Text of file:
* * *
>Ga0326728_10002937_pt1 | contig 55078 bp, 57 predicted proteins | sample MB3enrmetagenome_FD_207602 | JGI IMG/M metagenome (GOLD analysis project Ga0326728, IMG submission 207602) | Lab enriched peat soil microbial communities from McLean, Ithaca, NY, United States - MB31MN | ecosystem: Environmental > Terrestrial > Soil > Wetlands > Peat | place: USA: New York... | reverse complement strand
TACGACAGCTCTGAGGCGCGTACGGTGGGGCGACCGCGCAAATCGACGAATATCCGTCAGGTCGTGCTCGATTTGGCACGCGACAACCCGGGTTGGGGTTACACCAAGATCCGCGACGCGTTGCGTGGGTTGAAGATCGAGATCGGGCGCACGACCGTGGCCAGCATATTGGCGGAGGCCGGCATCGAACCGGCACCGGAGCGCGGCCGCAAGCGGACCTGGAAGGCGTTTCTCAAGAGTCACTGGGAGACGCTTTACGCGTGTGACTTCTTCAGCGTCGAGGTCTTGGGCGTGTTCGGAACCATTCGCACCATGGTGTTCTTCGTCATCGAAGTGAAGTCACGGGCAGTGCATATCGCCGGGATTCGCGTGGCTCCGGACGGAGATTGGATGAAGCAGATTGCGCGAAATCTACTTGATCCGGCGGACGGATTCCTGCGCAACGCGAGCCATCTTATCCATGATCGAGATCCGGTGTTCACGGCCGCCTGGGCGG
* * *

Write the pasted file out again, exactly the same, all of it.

>Ga0326728_10002937_pt1 | contig 55078 bp, 57 predicted proteins | sample MB3enrmetagenome_FD_207602 | JGI IMG/M metagenome (GOLD analysis project Ga0326728, IMG submission 207602) | Lab enriched peat soil microbial communities from McLean, Ithaca, NY, United States - MB31MN | ecosystem: Environmental > Terrestrial > Soil > Wetlands > Peat | place: USA: New York... | reverse complement strand
TACGACAGCTCTGAGGCGCGTACGGTGGGGCGACCGCGCAAATCGACGAATATCCGTCAGGTCGTGCTCGATTTGGCACGCGACAACCCGGGTTGGGGTTACACCAAGATCCGCGACGCGTTGCGTGGGTTGAAGATCGAGATCGGGCGCACGACCGTGGCCAGCATATTGGCGGAGGCCGGCATCGAACCGGCACCGGAGCGCGGCCGCAAGCGGACCTGGAAGGCGTTTCTCAAGAGTCACTGGGAGACGCTTTACGCGTGTGACTTCTTCAGCGTCGAGGTCTTGGGCGTGTTCGGAACCATTCGCACCATGGTGTTCTTCGTCATCGAAGTGAAGTCACGGGCAGTGCATATCGCCGGGATTCGCGTGGCTCCGGACGGAGATTGGATGAAGCAGATTGCGCGAAATCTACTTGATCCGGCGGACGGATTCCTGCGCAACGCGAGCCATCTTATCCATGATCGAGATCCGGTGTTCACGGCCGCCTGGGCGG